Staying Afloat | Fish
This is a note about what I learned working on Fish
We passed around a 35mm Film camera of set to document the adventures of "fish."
Fish is a story I wrote. It's a story that's silly, and awkward, and says a lot about me and what kind of artist I'm striving to be. It's a story I'm very close to and worked really hard to share it with others.
So I gathered 17 people, assembled a film crew, funded most of it on Kickstarter, learned a bunch, and made the film.
It's in the editing room now being priced together. And that might take a while, so I have to be patient. It's funny that people sometimes forget how much of another world editing is. So much happens. It's like fitting together at 1,000 piece puzzle. It's all there, its' just a matter of getting all of these factors to fit, and making sense of it all. I'm still currently learning this, and I'm lucky I have a great editor to help me understand that.
There's no better way to explain these lessons, so here's a list. If you're considering becoming a filmmaker, or just want to understand how much time and energy goes into film that you only might even come across once, please do read this.
Be sure of it.
You have to believe in your project. You created it. Live and die for it, it is your baby. No matter what happens, how many bad things go wrong, how much you can and cannot control, this is your thing and you cannot give up on it. It is yours, so run with it until you're beat up and burnt out. Because not everyone's gonna win that race.
For me, I took a lot of punches for this film. From locations dropping, to accidents, to technical malfunctions, there was a lot of negative events that I had to deal with. Unfortunate circumstances, but I did not give up just because those happened. After each mal-event; I thought.. well okay, this sucks...but I still want this film to be made, so I have to figure it out. There's always a way. So "just keep swimming," even if you feel like you're drowning—you have to find a way to breathe again. And as a producer, it's your job to keep you, the project, and everyone else afloat and happy.
It's never too early to start. While I started in December for a film we scheduled to shoot in April, it looks like plenty of time. But even then, lots of things happened the month of April due to availability of other people. But just know that if you want it to be good, and you want the best to turn out, then start as early as possible. Especially if you're applying for city permits.
This might seem silly, but, back everything up. Right after it's shot. Double check, triple back. The last thing you want it to see a day's worth of work by 17 hands vanish in an instant because of technology malfunctions. This goes for Camera AND sound. And above that, have back up plans for everything. You know how in the theatre, actors have understudies? Same should go for film. Have a 2nd location to go to if your first doesn't work out. Have a 2nd PA incase your first one gets injured. Have doubles of all your props incase something breaks. (Many lessons here).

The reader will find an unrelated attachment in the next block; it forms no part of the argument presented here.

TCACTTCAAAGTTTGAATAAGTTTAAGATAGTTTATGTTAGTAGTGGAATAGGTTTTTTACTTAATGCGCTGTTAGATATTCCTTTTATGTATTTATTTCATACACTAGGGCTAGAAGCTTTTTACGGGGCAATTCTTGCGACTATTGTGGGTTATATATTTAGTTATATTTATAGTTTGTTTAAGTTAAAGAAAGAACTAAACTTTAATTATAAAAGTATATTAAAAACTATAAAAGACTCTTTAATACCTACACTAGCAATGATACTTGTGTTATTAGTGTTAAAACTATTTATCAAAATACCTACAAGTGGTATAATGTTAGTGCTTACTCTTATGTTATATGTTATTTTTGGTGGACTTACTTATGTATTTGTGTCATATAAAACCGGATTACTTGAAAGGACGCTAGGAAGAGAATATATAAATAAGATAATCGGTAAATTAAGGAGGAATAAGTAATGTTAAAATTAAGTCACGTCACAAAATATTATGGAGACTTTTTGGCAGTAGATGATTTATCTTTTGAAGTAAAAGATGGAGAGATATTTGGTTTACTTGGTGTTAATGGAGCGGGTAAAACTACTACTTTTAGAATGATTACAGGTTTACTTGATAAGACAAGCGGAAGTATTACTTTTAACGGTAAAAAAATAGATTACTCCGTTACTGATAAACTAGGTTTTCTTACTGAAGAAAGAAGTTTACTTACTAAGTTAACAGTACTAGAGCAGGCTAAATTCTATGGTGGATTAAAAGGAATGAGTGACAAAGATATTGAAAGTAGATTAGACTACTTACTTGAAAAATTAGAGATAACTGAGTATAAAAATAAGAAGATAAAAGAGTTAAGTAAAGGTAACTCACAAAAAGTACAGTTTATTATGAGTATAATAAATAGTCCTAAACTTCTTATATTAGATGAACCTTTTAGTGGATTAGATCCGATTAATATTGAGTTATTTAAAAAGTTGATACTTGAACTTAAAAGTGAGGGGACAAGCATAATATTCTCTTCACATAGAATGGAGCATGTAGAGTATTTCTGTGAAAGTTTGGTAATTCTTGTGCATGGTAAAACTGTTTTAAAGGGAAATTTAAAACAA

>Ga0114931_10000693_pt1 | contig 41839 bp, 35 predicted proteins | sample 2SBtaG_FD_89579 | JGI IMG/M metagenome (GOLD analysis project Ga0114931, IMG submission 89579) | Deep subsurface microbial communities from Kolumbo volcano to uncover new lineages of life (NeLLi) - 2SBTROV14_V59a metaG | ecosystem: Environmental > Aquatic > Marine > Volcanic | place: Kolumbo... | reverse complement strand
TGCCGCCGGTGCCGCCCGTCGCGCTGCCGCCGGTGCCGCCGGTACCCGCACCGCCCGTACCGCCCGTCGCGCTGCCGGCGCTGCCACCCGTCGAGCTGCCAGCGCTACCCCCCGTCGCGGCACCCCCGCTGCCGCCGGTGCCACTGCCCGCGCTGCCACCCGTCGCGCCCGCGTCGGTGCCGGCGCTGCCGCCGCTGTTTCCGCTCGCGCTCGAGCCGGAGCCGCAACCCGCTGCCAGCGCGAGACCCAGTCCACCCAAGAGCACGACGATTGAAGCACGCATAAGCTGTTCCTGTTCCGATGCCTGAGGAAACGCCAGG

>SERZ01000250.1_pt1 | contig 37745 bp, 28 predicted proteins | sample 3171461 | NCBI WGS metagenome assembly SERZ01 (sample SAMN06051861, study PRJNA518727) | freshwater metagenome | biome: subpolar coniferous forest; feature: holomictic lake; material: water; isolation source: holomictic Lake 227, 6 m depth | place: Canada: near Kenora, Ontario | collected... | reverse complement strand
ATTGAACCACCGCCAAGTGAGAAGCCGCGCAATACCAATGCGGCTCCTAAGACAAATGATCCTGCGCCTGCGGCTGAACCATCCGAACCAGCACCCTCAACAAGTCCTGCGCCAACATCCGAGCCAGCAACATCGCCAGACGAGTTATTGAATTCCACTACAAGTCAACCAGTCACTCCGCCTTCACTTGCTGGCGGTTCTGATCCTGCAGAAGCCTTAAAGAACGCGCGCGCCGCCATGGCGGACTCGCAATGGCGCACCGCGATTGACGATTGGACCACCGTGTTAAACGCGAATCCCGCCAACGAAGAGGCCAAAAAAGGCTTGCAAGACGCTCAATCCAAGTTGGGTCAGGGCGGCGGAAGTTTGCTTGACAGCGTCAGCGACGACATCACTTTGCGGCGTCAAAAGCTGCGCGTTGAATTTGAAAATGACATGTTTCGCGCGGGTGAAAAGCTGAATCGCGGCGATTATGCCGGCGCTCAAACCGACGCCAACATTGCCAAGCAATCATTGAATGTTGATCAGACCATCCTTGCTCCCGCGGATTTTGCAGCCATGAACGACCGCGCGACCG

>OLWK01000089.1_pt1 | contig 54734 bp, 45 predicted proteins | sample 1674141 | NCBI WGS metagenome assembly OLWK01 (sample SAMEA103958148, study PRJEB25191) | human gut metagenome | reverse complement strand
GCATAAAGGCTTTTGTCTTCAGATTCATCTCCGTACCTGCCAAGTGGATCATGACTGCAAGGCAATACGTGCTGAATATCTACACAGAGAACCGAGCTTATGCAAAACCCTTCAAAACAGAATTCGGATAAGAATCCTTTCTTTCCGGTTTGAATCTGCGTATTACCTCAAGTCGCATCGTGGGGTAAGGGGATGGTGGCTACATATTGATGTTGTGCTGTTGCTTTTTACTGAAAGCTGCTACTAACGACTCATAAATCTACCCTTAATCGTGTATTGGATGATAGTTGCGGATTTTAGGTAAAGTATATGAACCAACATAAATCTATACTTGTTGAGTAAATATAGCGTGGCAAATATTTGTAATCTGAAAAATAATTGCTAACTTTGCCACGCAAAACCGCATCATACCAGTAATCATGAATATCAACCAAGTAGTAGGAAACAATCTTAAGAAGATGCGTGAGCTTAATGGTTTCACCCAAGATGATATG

Murphy's Law; bad things will happen.
It's inevitable. You can prepare as much as you want, but sometimes a sudden storm that wasn't on the radar will hit—and that's something you have to deal with as it comes. Just be ready to brace that storm. And don't give up just because it got 10 times tougher on a moment's notice. Part of being a good filmmaker overall is the willpower to figure it out, no matter the circumstance, You have to be up for it. Be resilient, be positive.
Everyone is important.
If you're lucky enough to have a crew, great. If you have a great crew, you are blessed. Luckily I was, and I'm glad I assembled this team from the ground up. It's important to have people that are excited about the project, and that are willing to work with you—even when it's for free. See, you're all in the same pool; trying to make it. This can of worms that you opened, is eventually going to be on everyone's resume and portfolio, so make it worth it.
Treat everyone fairly, feed and take care of your crew. They're doing you a huge favor. And everyone you've called on set to work with you is there to make this difficult process just a little easier. Value that and don't forget it. Time is value, and the fact that all of these people are dedicating their time to this, is super super important. But don't forget to have fun and make your memories, because damn—they make great stories at parties.
Simple as that.
There's a lot I want to say about filmmaking, as I'm learning about it, and constantly growing and doing things; making mistakes and learning from them. I might start a little video series about that. What's that? To be continued? Oh, yes.
So Fish, you were quite the big little thing to reel in. You taught me a whole lot. And I haven't even scratched the surface, but we will see in due time. It's something I love, worry about, cherish, and am so thankful for, and the list goes on.
Stay tuned, coming to an ocean near you.